Men and women shared the show, and the look was improved-upon-vintage, romantic and strong: a calfskin trench over silk georgette, double-breasted camel-hair jackets and chalk-stripe wool trousers. William Faulkner meets Jay Gatsby.

Smart setting, smart clothes - and guess what, the guys could walk. No one looked stiff. Even in this exceptionally attractive collection of humanity, one man stood out: a 6-foot-2 model named Reid Prebenda, wearing a dark brown leather blazer and plaid flannel trousers. He resembles a blond Tom Cruise. Square jawbone and intense, narrowed eyes. Add a few years and you might actually trust him with your funds. He owned the clothes, or so that confident attitude told you. And he took your heart with him whenever he turned a corner.

"We want a little bit of gracefulness, an air of refinement," says Reid, surveying the tableau from the back of the room. "We started with refined and mixed in rugged. We wanted a very polished look. That's the mood I was into; I wanted things more subtle, a little more toned down."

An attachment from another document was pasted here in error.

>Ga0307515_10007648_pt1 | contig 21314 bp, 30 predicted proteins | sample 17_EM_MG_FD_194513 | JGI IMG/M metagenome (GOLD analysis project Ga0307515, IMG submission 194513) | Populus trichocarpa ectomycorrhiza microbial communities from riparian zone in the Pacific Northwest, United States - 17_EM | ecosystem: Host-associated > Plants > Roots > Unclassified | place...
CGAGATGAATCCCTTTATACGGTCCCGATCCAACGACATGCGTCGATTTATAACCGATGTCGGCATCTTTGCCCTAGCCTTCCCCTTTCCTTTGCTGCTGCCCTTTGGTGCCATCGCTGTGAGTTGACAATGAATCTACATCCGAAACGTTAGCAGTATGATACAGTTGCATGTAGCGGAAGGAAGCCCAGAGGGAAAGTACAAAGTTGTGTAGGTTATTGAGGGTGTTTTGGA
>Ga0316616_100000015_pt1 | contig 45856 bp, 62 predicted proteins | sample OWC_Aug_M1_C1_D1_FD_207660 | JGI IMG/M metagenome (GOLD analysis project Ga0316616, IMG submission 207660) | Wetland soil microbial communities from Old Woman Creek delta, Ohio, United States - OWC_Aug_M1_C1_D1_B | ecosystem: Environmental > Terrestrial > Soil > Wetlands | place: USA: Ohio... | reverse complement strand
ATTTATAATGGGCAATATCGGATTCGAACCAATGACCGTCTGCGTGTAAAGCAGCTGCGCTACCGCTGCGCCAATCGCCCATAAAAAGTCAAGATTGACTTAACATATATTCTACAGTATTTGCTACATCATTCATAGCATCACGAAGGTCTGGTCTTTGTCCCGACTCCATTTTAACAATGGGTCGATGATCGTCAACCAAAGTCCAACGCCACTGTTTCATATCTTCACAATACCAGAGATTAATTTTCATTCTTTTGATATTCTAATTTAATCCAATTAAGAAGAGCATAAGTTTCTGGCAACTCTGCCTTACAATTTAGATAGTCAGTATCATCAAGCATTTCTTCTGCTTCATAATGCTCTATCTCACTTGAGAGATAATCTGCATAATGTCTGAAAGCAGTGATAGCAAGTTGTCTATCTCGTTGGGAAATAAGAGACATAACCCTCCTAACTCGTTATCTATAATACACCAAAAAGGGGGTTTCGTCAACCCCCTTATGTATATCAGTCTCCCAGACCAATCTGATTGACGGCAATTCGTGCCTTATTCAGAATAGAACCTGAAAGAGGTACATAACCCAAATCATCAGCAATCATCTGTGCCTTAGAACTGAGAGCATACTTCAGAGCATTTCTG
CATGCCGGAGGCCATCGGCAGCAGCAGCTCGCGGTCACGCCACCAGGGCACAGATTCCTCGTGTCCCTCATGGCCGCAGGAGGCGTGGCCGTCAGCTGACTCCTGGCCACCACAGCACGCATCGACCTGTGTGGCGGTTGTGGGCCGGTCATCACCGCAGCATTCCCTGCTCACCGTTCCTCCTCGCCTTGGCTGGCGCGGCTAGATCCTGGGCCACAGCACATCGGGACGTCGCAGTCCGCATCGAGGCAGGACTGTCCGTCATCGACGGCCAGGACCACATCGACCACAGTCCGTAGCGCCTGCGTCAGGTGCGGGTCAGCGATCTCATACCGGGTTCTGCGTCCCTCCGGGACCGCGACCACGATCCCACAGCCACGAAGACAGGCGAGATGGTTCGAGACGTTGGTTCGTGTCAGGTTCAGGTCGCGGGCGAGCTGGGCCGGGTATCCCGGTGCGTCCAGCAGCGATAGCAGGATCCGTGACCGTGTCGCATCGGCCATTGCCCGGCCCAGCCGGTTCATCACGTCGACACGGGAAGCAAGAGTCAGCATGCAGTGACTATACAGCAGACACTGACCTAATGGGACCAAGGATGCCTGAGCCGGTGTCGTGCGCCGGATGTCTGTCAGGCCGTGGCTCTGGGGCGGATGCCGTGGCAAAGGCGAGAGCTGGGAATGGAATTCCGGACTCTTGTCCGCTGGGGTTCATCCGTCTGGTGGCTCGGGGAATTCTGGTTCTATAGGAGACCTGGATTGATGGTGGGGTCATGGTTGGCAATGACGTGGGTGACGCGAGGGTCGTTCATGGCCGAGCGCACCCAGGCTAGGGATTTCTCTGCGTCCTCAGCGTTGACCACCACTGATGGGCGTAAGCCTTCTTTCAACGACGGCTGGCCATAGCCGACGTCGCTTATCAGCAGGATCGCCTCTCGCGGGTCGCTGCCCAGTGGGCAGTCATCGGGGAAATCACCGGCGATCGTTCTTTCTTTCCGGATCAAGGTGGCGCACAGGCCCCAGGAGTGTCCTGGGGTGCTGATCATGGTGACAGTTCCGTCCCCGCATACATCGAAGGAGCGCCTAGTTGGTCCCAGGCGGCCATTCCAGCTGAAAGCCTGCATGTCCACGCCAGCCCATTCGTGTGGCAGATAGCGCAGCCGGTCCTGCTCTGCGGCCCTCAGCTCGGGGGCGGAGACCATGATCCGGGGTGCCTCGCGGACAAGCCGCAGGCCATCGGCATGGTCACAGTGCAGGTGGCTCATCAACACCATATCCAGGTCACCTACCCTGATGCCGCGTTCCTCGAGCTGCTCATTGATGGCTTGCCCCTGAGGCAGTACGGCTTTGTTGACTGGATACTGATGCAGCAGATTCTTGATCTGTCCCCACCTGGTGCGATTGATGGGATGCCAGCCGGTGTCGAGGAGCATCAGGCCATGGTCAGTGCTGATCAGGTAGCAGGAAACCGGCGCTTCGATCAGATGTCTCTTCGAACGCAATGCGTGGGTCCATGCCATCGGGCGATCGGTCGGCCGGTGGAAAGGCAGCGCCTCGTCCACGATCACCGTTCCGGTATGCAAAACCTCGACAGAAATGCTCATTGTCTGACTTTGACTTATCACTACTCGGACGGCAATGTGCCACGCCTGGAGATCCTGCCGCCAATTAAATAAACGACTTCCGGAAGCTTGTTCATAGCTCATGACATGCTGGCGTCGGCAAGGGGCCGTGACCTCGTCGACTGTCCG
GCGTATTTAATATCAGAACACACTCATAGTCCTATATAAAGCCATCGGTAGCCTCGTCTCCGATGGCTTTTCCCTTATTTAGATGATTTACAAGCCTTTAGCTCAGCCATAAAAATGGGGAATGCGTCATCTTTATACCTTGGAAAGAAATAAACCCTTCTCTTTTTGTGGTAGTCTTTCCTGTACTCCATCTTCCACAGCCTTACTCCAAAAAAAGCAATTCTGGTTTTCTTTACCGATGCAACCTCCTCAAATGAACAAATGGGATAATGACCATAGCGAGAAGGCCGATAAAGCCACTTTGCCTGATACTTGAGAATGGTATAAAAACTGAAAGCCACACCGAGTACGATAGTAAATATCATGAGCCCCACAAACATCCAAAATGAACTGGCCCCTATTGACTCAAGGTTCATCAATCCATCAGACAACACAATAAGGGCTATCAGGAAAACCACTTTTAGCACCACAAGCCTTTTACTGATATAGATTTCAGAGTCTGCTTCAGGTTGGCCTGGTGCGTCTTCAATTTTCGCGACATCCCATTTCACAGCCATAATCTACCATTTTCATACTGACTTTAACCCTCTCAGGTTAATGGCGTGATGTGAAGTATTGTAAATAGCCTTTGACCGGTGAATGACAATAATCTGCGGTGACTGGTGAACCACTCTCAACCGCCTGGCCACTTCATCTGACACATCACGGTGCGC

Behind him was a glorious view of city lights over the Hudson. But Reid's quietly engrossing presentation had a glow of its own. The clothes fitted splendidly and the models oozed elan. It was theater, all right: There was plenty of livable grandeur in the clothes. And also, happily, in every step they took.

Sarah Kaufman received the 2010 Pulitzer Prize for Criticism and has been The Washington Post's dance critic since 1996. But after logging serious sit-time in opera houses, church basements, fairground tents and lawn chairs, what moves her most is seeing grace happen where she least expects it.